Staff at the company will have undoubtedly worked round the clock in recent days to investigate the breach and to deal with the consequences. An example of the scale of the work involved is that the company has undertaken to contact each of its four million current customers and an unknown number of former customers in relation to the breach. Current customers are also being offered the protection of a free year’s service with online credit monitoring company "Noddle". In addition the company will then have to investigate the circumstances of each individual complaint or claim made by customers who may, for example, claim that their bank accounts have been emptied by fraudsters.
It has been reported that the services of computer forensic experts have been retained by TalkTalk to examine the technical aspects of the breach to assist in the identification of the attackers and to strengthen defences to ensure that such an attack cannot succeed again. They may well also have instructed specialist public relations firms to deal with the negative publicity of the breach. Equally, the swiftness of the Metropolitan Police’s response to the hack may be partly the result of an undertaking by Talk Talk to pay for some or all of the cost of the criminal investigation.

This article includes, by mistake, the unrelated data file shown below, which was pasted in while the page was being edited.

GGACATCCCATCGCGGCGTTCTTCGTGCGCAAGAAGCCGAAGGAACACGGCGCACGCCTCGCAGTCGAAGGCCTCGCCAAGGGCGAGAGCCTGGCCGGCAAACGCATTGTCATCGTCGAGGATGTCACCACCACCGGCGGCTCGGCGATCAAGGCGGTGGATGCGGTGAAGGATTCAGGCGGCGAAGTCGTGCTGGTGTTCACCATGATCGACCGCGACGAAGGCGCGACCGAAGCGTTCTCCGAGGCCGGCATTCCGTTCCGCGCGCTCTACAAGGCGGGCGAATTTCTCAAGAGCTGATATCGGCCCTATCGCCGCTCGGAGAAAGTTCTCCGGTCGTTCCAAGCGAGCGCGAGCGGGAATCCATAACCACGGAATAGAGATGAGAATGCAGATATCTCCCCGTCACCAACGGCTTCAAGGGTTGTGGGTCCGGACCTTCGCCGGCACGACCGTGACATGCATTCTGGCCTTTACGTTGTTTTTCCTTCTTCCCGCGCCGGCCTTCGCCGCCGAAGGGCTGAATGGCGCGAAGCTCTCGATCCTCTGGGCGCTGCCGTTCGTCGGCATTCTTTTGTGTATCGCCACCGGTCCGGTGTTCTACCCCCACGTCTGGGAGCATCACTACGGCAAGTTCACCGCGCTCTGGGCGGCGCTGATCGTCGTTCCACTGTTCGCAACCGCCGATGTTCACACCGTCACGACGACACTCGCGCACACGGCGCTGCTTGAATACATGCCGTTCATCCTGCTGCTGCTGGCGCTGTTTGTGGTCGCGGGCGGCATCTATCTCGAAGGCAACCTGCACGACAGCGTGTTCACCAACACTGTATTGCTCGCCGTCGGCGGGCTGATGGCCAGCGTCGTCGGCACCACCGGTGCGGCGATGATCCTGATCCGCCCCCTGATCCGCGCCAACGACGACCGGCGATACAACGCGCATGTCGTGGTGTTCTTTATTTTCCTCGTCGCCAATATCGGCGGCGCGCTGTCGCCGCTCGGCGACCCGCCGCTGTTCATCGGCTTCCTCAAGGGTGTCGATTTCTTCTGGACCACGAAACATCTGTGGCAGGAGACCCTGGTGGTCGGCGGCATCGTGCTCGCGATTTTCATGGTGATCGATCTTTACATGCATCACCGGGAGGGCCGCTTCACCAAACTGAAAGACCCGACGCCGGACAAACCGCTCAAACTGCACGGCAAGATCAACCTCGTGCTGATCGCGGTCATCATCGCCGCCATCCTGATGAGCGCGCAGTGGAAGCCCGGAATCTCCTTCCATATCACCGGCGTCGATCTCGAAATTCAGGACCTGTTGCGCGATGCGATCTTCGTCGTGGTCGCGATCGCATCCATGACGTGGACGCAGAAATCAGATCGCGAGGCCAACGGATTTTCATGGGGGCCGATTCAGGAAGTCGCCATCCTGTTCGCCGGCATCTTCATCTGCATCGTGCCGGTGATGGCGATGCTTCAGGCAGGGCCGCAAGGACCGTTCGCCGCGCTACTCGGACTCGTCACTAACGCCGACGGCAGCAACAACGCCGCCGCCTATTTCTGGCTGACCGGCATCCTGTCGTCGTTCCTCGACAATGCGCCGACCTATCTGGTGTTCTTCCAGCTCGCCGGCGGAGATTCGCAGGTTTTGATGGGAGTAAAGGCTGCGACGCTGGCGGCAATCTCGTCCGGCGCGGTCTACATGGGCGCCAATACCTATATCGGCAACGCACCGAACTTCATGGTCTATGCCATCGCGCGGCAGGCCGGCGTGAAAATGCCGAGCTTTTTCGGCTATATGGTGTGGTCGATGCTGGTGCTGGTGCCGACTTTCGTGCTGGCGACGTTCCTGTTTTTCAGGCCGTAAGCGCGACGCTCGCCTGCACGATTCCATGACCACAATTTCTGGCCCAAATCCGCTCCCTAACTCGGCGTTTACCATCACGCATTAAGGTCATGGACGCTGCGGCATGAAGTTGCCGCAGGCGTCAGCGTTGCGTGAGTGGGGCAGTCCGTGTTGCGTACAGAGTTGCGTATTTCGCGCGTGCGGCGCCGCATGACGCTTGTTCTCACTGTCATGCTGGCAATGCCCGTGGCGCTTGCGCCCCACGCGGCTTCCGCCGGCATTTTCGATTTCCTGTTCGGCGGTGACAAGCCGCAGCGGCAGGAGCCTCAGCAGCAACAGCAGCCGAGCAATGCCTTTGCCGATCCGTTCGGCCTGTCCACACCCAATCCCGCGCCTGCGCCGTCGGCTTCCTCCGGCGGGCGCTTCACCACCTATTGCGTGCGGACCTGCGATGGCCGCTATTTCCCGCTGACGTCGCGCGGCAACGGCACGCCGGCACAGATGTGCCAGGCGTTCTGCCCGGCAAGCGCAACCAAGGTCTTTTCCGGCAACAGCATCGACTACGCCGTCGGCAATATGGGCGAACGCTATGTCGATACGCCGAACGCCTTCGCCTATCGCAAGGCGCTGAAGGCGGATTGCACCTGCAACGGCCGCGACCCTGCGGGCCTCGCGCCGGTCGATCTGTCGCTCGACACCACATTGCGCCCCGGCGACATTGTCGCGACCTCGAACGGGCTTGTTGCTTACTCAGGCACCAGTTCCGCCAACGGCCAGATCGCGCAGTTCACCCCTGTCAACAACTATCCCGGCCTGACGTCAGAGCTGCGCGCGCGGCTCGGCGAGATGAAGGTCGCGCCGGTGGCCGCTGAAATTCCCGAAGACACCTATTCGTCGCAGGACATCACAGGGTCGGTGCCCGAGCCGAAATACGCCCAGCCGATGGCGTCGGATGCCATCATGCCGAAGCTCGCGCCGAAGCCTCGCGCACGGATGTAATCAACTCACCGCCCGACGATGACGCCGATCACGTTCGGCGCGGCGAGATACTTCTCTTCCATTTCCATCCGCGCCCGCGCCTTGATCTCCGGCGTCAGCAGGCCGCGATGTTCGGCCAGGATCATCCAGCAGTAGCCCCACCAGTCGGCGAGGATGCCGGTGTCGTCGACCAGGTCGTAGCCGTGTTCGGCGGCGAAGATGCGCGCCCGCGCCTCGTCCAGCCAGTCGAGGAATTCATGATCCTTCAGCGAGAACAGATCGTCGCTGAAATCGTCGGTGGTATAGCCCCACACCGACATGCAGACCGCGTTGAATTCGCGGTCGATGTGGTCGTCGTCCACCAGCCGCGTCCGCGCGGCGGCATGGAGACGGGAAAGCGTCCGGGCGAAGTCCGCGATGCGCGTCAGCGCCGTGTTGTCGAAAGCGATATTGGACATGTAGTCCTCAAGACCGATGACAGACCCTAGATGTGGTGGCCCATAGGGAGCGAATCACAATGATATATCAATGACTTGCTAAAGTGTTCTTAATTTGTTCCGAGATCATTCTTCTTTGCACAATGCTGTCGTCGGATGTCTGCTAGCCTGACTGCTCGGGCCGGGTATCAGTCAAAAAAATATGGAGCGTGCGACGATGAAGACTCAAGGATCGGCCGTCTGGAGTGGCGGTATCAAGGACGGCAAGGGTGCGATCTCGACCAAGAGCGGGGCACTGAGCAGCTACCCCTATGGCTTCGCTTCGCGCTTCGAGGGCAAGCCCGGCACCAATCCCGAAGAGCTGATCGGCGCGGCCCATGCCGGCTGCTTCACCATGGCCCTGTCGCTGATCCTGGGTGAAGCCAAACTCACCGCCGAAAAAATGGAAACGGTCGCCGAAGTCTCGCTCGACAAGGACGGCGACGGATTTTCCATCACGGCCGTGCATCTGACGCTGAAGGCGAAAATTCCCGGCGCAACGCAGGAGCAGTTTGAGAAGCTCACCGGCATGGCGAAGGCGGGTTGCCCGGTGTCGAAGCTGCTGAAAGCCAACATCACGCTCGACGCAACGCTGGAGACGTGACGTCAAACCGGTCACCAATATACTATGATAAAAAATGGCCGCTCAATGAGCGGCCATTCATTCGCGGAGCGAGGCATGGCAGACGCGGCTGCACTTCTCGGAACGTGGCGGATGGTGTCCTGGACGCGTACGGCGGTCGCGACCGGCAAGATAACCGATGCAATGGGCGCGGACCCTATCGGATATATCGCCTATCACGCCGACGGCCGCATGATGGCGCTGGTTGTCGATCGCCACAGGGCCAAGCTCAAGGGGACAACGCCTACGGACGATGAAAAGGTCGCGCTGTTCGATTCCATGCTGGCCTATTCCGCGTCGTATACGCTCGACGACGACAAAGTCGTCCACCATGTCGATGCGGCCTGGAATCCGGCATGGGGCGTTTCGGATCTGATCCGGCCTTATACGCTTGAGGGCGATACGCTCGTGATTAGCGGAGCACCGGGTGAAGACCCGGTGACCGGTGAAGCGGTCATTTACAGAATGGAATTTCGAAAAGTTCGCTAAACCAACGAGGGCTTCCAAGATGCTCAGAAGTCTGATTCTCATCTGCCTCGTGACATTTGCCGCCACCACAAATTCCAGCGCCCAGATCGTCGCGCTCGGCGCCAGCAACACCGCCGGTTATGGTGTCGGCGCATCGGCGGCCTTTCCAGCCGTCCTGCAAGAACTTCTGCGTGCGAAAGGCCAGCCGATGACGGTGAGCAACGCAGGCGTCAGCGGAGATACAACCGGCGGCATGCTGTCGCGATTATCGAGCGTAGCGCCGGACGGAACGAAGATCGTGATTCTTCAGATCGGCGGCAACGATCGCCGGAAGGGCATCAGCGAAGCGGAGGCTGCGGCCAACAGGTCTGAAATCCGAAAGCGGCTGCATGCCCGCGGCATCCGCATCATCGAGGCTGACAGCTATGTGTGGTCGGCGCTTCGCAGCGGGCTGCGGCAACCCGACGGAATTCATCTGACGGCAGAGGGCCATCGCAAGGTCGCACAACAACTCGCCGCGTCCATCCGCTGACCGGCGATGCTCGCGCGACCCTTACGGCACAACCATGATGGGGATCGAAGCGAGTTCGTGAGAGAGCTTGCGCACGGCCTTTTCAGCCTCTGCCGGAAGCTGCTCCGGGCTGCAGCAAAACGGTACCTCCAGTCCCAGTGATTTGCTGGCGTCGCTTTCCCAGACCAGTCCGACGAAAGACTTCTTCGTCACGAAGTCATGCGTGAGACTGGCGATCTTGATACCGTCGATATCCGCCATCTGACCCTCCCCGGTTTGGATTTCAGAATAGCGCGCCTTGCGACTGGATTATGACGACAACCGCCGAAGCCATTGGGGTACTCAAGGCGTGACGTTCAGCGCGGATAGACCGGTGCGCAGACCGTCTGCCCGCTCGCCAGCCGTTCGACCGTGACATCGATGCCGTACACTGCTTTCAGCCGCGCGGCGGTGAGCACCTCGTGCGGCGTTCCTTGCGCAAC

Finally, it may be that Talk Talk will have to contend with regulatory investigations into the manner in which the data held was stored and administered. By way of example, the ICO recently levied its first fine in relation to an online pharmacy accused of selling the details of 100 000 customers to third parties. If Talk Talk should be found to have breached the data protection principles, similar action could follow.
The damage caused by cyber attacks often far exceeds the difficulty of executing them. Human error, rather than the technological sophistication of the attacker, lies at the root of most successful hacks of a company’s IT and computer systems. Thus, the risks of a successful attack can be avoided by training staff to be mindful of IT and data security and to create a working culture that prioritises security and mitigates risk. It is worth noting here that the October cyber attack on Talk Talk was said to be the third such attack suffered by the company in recent months and it may be that investigation, internal or by a regulator concludes, that warnings from those earlier attempts were not heeded.